Debt and Fiscal Policy. ...Now that the war is over, our economic policy should be directed toward achieving a high and stable level of employment and a growing national income. But there is increasing agreement among economists and others that stability will not maintain itself automatically, and that active Government intervention will be needed to eliminate the swings between prosperity and depression which characterized our economy in the past..., a deficit will probably be required to prevent a slump. Similarly when inflation threatens, a budget surplus should be accumulated and a part of the debt repaid. But trying to repay the debt ... when considerable unemployment already exists ... makes little sense: income will suffer a greater proportional decline than the debt, and debt "burden" of the economy will actually rise.

If times of low business activity are sufficiently compensated by years of high private expenditures, Government deficits incurred during the former periods-will be balanced by surpluses created during the latter. Roughly speaking, the debt will then fluctuate around the same average level; over a period of time (without wars) its magnitude will not rise. But what if this will not be the case? What if in spite of all our efforts it will be impossible to accumulate sufficient surpluses to offset the deficits -- what kind of a debt problem shall we have to face then?

Secular Expansion of the Debt. ...Government borrowing ... is not synonymous with "make-work projects." There are many fields, such as urban redevelopment, public health and education, development of our resources, scientific research, and many others, in which Government expenditures are extremely useful, aside from employment aspects. That they create jobs and raise national income is so much the better. I believe that our actual experience during this war has well demonstrated that with sufficient Government expenditures national income can be raised to the highest level permitted by our productive capacity. This is now recognized by many competent authorities, including some opponents of Government borrowing. The latter object to the pursuit of such a policy on other grounds. From a political point of view, they argue, continuous Government borrowing will involve increasing regimentation and eventually destroy our democratic institutions; and from an economic point of view, it will lead to an ever mounting debt which, among other things, will necessitate higher and higher taxes with their well-known depressive effects.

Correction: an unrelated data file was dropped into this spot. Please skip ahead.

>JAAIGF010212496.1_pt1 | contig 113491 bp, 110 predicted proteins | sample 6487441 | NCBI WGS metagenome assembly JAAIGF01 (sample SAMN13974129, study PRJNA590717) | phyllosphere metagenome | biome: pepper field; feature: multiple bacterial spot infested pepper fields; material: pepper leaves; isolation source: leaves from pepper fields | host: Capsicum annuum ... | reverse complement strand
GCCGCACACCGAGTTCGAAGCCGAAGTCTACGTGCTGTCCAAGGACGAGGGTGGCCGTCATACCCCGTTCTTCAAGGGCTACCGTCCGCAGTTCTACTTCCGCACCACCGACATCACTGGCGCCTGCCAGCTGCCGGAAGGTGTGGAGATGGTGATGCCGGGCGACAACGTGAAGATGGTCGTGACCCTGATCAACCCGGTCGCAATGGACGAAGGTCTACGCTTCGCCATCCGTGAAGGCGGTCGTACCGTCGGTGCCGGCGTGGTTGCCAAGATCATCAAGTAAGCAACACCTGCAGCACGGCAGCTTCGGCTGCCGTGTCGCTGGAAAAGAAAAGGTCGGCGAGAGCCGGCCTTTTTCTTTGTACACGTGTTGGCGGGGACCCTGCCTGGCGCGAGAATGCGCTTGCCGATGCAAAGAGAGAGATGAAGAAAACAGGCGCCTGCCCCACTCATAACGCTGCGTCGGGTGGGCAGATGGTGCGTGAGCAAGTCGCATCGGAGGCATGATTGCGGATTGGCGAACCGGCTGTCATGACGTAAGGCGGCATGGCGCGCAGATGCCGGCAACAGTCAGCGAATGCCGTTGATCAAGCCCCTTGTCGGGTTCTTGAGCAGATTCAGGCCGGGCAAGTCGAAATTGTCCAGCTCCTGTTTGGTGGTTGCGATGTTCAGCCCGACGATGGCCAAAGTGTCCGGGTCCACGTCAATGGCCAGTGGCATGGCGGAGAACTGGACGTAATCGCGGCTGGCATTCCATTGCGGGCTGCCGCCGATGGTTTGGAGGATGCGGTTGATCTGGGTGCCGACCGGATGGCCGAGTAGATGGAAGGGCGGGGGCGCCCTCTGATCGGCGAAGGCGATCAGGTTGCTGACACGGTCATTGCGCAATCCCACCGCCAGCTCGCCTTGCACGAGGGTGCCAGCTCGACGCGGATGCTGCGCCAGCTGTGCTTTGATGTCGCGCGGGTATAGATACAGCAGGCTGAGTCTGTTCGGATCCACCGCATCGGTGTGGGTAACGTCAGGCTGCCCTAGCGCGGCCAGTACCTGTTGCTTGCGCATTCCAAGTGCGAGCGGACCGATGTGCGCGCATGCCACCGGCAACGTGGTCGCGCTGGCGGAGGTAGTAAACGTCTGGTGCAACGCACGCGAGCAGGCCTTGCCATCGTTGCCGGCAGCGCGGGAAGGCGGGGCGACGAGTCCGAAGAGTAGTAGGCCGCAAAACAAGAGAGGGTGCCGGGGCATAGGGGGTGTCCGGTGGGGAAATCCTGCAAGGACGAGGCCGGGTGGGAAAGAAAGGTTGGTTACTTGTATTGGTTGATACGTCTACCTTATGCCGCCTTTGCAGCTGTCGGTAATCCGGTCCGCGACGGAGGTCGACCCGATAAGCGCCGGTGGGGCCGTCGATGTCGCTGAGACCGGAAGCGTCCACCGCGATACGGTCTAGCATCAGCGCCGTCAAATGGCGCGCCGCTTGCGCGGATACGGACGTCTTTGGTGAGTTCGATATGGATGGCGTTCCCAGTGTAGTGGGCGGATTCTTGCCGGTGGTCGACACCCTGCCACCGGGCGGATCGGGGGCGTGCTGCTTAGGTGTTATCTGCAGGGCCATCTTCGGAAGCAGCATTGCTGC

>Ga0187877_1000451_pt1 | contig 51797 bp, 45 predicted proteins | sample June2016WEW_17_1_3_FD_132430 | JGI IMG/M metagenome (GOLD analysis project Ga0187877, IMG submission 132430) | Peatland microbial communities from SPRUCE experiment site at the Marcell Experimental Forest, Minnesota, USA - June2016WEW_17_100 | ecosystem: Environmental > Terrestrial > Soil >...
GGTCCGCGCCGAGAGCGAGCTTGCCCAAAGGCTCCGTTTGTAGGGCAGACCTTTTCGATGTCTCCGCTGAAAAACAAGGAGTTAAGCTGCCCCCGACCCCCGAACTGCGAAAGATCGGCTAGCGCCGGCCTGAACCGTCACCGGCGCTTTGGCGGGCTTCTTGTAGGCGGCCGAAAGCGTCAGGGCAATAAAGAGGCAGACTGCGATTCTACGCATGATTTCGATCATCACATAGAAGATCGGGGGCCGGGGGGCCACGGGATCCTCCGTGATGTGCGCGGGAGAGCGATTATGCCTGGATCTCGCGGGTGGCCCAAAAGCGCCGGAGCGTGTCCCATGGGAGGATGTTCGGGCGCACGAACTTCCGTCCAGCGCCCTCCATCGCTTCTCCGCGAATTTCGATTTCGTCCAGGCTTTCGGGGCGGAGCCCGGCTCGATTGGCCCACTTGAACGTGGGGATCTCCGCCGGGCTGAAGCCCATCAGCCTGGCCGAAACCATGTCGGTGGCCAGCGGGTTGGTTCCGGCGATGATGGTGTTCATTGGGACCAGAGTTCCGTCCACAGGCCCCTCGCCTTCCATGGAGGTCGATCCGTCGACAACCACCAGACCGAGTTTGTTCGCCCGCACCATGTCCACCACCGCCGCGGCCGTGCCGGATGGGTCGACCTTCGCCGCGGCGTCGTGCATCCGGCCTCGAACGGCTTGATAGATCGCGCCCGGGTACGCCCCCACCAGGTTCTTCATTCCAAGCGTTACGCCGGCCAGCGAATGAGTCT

The political aspects of Government borrowing are not discussed in this paper. In passing one can briefly remark that even in our most prosperous years, such as 1929, our cities were blighted by slums; that large areas of our country, particularly in the Southeast, have never had anything even approaching a satisfactory minimum standard of health and education, and that finally private business has-not been able to prevent the waste of our natural resources. Democracy will hardly be endangered by projects such as the TVA which, moreover, create numerous opportunities for private investment; or by healthier cities and better schools. As we can learn from the experience of other countries, it is chronic depression and unemployment that endanger democracy. ...

Dr. Krugman has been saying this over and over again.

So has Robert Reich.

Mark Thoma is not sanguine, either.

Monday, August 16, 2010

Why We Fight

I hate the war in Iraq. A useless misadventure based on lies. I hate the war in Afghanistan. A schizophrenic reversion to the US foreign policy of the 1960's. But we fight on. This is one of the primary reasons. Americans are hostile to inhuman, uncivilized persecution.These incidents of inhumanity only solidify the prosecution of the war. It can only end one way. Horribly.

Sunday, August 15, 2010


This will keep the kids quiet.

from the BBC:

A bear cub in Florida, which had a plastic jar stuck on its head for at least 10 days, has now been freed.

Just For The Record

The Bill of Rights

The First 10 Amendments to the
Constitution as Ratified by the States

December 15, 1791


Congress OF THE United States
begun and held at the City of New York, on Wednesday
the Fourth of March, one thousand seven hundred and eighty nine.

THE Conventions of a number of the States having at the time of their adopting the Constitution, expressed a desire, in order to prevent misconstruction or abuse of its powers, that further declaratory and restrictive clauses should be added: And as extending the ground of public confidence in the Government, will best insure the beneficent ends of its institution